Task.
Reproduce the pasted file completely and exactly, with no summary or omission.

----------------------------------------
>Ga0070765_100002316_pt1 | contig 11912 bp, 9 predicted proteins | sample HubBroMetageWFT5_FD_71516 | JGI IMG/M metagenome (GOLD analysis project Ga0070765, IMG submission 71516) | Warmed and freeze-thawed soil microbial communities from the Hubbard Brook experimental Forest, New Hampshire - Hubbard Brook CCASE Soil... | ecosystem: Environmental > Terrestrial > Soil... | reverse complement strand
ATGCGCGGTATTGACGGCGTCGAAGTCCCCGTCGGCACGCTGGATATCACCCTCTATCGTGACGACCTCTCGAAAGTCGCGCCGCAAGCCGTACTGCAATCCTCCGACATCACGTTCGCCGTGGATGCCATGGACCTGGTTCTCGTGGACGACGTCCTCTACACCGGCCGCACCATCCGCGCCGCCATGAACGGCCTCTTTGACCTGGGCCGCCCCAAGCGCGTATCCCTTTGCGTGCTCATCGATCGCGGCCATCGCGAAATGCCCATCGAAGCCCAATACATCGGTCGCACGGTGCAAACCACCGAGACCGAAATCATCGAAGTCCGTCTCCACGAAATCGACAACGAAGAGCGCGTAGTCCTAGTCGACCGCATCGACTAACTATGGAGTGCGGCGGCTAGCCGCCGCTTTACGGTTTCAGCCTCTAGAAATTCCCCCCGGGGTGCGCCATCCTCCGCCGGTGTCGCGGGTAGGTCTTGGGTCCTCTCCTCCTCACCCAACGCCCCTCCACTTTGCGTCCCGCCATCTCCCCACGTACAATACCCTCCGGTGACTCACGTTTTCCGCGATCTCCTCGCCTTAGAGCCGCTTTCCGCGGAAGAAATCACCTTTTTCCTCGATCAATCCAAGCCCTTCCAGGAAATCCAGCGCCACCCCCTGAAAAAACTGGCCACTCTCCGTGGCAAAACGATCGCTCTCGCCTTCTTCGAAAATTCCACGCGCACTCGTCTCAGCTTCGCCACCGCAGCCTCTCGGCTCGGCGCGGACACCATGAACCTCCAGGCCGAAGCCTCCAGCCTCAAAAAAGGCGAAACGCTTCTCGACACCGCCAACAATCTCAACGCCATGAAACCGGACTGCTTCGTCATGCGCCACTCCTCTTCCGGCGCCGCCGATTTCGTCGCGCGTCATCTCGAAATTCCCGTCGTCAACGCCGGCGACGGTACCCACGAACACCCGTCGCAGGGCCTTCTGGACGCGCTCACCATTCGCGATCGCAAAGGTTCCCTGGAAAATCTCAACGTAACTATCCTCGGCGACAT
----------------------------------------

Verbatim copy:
>Ga0070765_100002316_pt1 | contig 11912 bp, 9 predicted proteins | sample HubBroMetageWFT5_FD_71516 | JGI IMG/M metagenome (GOLD analysis project Ga0070765, IMG submission 71516) | Warmed and freeze-thawed soil microbial communities from the Hubbard Brook experimental Forest, New Hampshire - Hubbard Brook CCASE Soil... | ecosystem: Environmental > Terrestrial > Soil... | reverse complement strand
ATGCGCGGTATTGACGGCGTCGAAGTCCCCGTCGGCACGCTGGATATCACCCTCTATCGTGACGACCTCTCGAAAGTCGCGCCGCAAGCCGTACTGCAATCCTCCGACATCACGTTCGCCGTGGATGCCATGGACCTGGTTCTCGTGGACGACGTCCTCTACACCGGCCGCACCATCCGCGCCGCCATGAACGGCCTCTTTGACCTGGGCCGCCCCAAGCGCGTATCCCTTTGCGTGCTCATCGATCGCGGCCATCGCGAAATGCCCATCGAAGCCCAATACATCGGTCGCACGGTGCAAACCACCGAGACCGAAATCATCGAAGTCCGTCTCCACGAAATCGACAACGAAGAGCGCGTAGTCCTAGTCGACCGCATCGACTAACTATGGAGTGCGGCGGCTAGCCGCCGCTTTACGGTTTCAGCCTCTAGAAATTCCCCCCGGGGTGCGCCATCCTCCGCCGGTGTCGCGGGTAGGTCTTGGGTCCTCTCCTCCTCACCCAACGCCCCTCCACTTTGCGTCCCGCCATCTCCCCACGTACAATACCCTCCGGTGACTCACGTTTTCCGCGATCTCCTCGCCTTAGAGCCGCTTTCCGCGGAAGAAATCACCTTTTTCCTCGATCAATCCAAGCCCTTCCAGGAAATCCAGCGCCACCCCCTGAAAAAACTGGCCACTCTCCGTGGCAAAACGATCGCTCTCGCCTTCTTCGAAAATTCCACGCGCACTCGTCTCAGCTTCGCCACCGCAGCCTCTCGGCTCGGCGCGGACACCATGAACCTCCAGGCCGAAGCCTCCAGCCTCAAAAAAGGCGAAACGCTTCTCGACACCGCCAACAATCTCAACGCCATGAAACCGGACTGCTTCGTCATGCGCCACTCCTCTTCCGGCGCCGCCGATTTCGTCGCGCGTCATCTCGAAATTCCCGTCGTCAACGCCGGCGACGGTACCCACGAACACCCGTCGCAGGGCCTTCTGGACGCGCTCACCATTCGCGATCGCAAAGGTTCCCTGGAAAATCTCAACGTAACTATCCTCGGCGACAT